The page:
Now what I have previously described as an academic quandary would be just that, save the fact that we have to actually produce a product. So as we move forward it may be best described as an activist quandary.  Do I act in the best interest of women while risking the promotion of a framework that has been a massive, destructive force in my own life and that I abhor to no end, or do I call into question the thinking of the women and reproduce the sexist space of invalidating a woman’s experience precisely because she is a woman?  Maybe a bit of both?  And in that case, have I sold out everyone involved, myself included?


Angry Women: Harnessing & Hurting Revolution

Def Jam recording artists and pop star, Ne-Yo, (Shaffer Smith) released a song about four or five years ago entitled “When You’re Mad.”  The song is a catchy ballad-esque track about the singer’s arousal whenever his female partner gets angry, and how any expression of her outrage is essentially a plea for sex as far as he is concerned. As I read this week’s pieces on Nikki Craft and revolution at the hands of angry women, I began to examine my own notions and feelings about angry women at the individual and collective level.

The answer I came to, of course, was informed by gender privilege and patriarchal foundations that even as I am aware of, (in some small way) I cannot fully purge myself of.  To begin with, I certainly take a woman’s anger just as “seriously” as I would that of a man on a personal level, but I acknowledge that this does not mean I treat them the same way. I can’t imagine that many men do.  An angry woman, though in many ways equally capable of causing me harm (physical, political, social) does not occupy the same space in my imagination as that of an angry man, regardless of race or class, though I would not say the two are not factors at all.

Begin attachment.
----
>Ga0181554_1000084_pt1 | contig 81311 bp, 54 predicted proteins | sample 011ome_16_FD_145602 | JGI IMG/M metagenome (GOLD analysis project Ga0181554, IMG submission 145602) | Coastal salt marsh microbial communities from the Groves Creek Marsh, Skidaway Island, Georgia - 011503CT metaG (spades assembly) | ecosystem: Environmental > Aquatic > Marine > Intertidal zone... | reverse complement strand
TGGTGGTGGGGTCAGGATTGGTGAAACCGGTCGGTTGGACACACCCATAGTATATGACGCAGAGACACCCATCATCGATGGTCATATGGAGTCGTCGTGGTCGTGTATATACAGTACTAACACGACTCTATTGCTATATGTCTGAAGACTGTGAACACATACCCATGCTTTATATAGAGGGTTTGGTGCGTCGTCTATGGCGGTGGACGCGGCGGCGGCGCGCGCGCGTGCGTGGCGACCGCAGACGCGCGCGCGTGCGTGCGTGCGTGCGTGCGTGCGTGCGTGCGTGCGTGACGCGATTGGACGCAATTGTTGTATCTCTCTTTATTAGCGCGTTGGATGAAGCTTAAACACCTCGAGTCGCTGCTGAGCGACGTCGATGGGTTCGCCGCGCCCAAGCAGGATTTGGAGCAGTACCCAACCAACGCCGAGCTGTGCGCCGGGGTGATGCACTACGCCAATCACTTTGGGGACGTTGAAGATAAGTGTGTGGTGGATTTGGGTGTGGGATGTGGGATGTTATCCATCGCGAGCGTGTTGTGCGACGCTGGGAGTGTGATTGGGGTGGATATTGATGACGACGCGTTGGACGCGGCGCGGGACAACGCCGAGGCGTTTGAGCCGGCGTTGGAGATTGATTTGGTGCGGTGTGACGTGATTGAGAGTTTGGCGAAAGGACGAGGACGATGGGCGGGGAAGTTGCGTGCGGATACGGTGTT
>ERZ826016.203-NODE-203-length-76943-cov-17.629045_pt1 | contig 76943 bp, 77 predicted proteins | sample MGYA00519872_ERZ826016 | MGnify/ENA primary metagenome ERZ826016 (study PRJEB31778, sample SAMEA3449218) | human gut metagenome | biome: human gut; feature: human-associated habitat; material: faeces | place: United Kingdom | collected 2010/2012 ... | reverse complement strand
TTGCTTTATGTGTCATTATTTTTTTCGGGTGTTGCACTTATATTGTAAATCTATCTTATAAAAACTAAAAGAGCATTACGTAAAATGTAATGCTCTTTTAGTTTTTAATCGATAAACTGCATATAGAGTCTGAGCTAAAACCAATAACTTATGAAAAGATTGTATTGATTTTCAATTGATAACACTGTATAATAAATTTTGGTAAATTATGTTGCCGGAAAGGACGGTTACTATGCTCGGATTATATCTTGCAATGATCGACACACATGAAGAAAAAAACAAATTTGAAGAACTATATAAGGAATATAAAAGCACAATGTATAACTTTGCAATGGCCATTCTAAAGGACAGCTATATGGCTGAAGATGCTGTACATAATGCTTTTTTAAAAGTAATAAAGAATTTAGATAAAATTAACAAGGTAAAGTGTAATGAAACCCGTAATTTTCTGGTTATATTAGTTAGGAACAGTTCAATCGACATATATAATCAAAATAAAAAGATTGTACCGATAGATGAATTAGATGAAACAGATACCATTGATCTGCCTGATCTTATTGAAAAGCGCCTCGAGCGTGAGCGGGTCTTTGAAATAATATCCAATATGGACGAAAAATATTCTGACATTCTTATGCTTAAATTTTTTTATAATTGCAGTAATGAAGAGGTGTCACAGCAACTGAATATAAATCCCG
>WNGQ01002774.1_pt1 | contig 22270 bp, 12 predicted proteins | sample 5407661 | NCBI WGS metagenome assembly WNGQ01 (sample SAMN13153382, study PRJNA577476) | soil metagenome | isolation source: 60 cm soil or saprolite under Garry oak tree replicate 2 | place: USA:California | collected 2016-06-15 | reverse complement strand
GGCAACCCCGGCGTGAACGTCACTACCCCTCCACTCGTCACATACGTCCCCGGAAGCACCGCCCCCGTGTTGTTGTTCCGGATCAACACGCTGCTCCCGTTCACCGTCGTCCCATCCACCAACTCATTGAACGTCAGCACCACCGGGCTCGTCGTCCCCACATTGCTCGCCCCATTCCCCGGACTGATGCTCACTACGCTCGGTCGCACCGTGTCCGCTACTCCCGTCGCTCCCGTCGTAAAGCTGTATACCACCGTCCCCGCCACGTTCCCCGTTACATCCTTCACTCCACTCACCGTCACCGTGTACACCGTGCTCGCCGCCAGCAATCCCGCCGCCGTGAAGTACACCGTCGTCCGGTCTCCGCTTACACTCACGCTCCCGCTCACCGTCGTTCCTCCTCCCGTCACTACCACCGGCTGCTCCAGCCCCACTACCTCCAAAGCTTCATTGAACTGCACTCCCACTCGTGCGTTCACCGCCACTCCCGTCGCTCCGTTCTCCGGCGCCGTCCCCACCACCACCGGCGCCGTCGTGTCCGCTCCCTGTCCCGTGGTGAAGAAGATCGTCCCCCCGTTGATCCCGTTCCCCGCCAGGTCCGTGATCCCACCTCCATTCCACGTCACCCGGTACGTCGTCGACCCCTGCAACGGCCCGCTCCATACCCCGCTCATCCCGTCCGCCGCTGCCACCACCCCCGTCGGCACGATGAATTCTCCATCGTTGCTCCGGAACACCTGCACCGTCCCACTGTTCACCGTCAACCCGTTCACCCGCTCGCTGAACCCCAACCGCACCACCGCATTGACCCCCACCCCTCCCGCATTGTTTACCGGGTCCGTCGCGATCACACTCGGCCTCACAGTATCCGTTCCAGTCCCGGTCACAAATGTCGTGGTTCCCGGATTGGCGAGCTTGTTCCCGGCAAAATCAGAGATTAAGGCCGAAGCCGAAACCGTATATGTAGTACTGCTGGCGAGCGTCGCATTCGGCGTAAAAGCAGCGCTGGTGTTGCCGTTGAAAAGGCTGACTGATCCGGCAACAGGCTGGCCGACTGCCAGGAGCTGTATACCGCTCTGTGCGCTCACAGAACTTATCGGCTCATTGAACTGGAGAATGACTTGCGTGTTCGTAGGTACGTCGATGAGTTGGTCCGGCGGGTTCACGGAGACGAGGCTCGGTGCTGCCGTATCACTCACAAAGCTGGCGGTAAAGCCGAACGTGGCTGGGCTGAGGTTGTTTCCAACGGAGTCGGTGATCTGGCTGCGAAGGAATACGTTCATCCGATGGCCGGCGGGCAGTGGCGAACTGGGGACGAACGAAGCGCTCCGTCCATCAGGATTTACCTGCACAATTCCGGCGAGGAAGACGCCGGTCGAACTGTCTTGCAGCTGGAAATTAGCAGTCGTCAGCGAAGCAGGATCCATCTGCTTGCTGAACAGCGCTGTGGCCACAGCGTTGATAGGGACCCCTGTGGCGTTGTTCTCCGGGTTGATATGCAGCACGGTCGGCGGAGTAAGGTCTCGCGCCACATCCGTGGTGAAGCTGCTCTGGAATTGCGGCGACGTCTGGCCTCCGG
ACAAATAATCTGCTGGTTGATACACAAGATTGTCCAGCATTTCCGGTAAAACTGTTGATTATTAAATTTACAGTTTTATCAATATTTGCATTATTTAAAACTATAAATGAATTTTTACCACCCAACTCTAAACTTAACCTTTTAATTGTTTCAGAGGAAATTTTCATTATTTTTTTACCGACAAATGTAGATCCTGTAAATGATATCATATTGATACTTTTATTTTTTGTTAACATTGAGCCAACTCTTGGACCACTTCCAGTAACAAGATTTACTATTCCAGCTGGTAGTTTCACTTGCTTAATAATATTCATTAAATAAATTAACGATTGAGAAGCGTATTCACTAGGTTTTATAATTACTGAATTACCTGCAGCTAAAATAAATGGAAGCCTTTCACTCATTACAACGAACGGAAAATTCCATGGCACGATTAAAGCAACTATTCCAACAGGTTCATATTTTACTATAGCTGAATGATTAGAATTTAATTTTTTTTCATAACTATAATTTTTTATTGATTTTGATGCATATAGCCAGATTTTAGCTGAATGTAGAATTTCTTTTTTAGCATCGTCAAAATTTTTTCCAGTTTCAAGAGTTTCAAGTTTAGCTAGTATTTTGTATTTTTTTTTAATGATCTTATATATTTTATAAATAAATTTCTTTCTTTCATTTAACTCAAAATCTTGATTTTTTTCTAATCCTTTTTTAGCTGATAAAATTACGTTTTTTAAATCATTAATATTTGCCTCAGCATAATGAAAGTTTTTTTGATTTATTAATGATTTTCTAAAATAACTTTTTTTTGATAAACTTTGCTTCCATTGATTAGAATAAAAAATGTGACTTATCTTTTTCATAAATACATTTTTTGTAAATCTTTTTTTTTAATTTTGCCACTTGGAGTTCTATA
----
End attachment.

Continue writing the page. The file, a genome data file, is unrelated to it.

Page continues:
Now there are certainly women out there who could physically harm me, however, I have not been socialized to imagine the anger of a woman as something to be feared and therefore respected in the same way as that of a man.

So when I really analyze how I react to an individual angry woman, I am, quite frankly, shocked at how closely my way of thinking aligns with Neyo’s.